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Explaining Product Price Differences Across Countries

  • Robert E. Lipsey
  • Birgitta Swedenborg

A substantial part of international differences in prices of individual products, both goods and services, can be explained by differences in per capita income, wage compression, or low wage dispersion among low-wage workers, and short-term exchange rate fluctuations. Higher per capita income is associated with higher prices and higher wage dispersion with lower prices. The effects of higher income and wage dispersion are moderated for the more tradable products. The effects of wage dispersion, on the other hand, are magnified for the more labor-intensive products, particularly low-skill services. The differences in prices across countries are reflected in differences in the composition of consumption. Countries in which prices of labor-intensive services are very high, such as the Nordic countries, consume much less of them. For some services, the shares of GDP consumed in high-price countries are less than 20 percent of the shares in low-price countries. Since these are services of very low tradability, the low consumption levels of these services imply low employment in them.

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Paper provided by National Bureau of Economic Research, Inc in its series NBER Working Papers with number 13239.

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Date of creation: Jul 2007
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Handle: RePEc:nbr:nberwo:13239
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  1. Blanchard, Olivier J & Giavazzi, Francesco, 2001. "Macroeconomic Effects of Regulation and Deregulation in Goods and Labour Markets," CEPR Discussion Papers 2713, C.E.P.R. Discussion Papers.
  2. Bertola, Giuseppe & Blau, Francine D & Kahn, Lawrence, 2001. "Comparative Analysis of Labour Market Outcomes: Lessons for the US from International Long-Run Evidence," CEPR Discussion Papers 3023, C.E.P.R. Discussion Papers.
  3. Winfried Koeniger & Marco Leonardi & Luca Nunziata, 2007. "Labor Market Institutions and Wage Inequality," ILR Review, Cornell University, ILR School, vol. 60(3), pages 340-356, April.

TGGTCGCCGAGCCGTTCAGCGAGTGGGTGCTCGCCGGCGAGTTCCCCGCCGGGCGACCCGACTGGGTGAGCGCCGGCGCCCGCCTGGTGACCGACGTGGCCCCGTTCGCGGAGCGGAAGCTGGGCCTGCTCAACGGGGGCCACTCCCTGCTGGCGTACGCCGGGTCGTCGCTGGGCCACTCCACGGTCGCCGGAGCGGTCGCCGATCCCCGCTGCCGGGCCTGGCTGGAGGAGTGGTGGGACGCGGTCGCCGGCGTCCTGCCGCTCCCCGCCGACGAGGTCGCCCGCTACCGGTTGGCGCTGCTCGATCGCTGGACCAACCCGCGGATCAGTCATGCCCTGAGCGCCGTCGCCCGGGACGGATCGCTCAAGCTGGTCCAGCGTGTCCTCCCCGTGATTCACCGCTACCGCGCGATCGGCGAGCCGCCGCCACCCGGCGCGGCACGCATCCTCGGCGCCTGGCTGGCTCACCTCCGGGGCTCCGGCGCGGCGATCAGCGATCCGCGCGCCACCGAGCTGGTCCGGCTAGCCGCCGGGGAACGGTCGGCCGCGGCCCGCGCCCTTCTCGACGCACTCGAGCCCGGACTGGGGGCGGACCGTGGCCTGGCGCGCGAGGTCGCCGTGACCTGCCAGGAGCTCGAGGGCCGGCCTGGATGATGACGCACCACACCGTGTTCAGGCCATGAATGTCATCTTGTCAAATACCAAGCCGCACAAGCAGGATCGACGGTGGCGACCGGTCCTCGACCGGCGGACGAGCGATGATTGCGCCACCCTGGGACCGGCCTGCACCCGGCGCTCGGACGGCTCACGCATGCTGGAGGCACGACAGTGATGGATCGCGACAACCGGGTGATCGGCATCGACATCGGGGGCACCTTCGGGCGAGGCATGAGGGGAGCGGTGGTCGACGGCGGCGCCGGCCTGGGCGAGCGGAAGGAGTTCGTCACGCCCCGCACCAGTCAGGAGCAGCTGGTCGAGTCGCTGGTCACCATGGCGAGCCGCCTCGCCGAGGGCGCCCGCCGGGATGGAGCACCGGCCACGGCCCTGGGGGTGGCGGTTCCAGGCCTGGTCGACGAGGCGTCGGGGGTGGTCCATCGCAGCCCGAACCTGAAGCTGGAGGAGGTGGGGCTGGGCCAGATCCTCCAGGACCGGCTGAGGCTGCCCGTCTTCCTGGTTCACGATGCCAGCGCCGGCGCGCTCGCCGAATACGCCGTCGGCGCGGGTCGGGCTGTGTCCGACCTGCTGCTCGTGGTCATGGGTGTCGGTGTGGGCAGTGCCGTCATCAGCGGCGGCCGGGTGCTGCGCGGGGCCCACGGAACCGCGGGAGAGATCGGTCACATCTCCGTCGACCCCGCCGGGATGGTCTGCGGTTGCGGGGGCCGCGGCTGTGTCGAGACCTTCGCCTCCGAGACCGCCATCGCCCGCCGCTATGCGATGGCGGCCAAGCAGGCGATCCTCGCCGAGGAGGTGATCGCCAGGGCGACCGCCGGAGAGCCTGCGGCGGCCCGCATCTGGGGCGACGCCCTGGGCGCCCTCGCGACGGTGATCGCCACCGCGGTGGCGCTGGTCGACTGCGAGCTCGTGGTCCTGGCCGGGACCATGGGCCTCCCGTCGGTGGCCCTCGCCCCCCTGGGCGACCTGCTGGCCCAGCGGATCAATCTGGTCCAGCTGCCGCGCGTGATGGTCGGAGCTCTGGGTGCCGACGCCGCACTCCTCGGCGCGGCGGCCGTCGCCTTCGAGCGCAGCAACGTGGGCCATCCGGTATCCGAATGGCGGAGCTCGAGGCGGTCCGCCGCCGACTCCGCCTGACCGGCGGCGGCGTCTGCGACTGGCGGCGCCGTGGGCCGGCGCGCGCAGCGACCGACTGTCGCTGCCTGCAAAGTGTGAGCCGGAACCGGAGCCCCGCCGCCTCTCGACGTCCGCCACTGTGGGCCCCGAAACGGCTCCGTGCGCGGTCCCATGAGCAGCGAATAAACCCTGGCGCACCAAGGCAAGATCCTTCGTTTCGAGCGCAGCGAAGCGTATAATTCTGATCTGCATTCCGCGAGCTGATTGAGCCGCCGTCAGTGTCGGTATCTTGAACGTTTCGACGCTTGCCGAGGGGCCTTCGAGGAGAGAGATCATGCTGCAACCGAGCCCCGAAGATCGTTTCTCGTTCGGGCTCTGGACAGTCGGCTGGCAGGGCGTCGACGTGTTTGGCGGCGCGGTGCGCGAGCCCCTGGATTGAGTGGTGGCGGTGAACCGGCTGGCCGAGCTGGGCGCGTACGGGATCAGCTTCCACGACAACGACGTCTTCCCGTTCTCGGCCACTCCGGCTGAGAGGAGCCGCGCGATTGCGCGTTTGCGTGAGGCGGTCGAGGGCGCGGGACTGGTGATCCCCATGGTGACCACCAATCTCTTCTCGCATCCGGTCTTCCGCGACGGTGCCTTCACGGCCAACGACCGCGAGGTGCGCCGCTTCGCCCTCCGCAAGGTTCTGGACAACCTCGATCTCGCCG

4. Bhagwati, Jagdish N, 1984. "Why Are Services Cheaper in the Poor Countries?," Economic Journal, Royal Economic Society, vol. 94(374), pages 279-86, June.
  5. Lipsey, Robert E & Swedenborg, Birgitta, 1996. "The High Cost of Eating: Causes of International Differences in Consumer Food Prices," Review of Income and Wealth, International Association for Research in Income and Wealth, vol. 42(2), pages 181-94, June.
  6. Anders Bjorklund & Richard B. Freeman, 1997. "Generating Equality and Eliminating Poverty, the Swedish Way," NBER Chapters, in: The Welfare State in Transition: Reforming the Swedish Model, pages 33-78 National Bureau of Economic Research, Inc.
  7. Richard B. Freeman & Ronald Schettkat, 2000. "Skill Compression, Wage Differentials and Employment: Germany vs. the US," NBER Working Papers 7610, National Bureau of Economic Research, Inc.
  8. Richard B. Freeman & Robert Topel & Birgitta Swedenborg, 1997. "The Welfare State in Transition: Reforming the Swedish Model," NBER Books, National Bureau of Economic Research, Inc, number free97-1, October.
  9. Davis, Steven J. & Henrekson, Magnus, 2006. "Economic Performance and Work Activity in Sweden affter the Crisis of the early 1990s," SSE/EFI Working Paper Series in Economics and Finance 647, Stockholm School of Economics, revised 12 Dec 2006.
  10. Sanyal, Kalyan K & Jones, Ronald W, 1982. "The Theory of Trade in Middle Products," American Economic Review, American Economic Association, vol. 72(1), pages 16-31, March.
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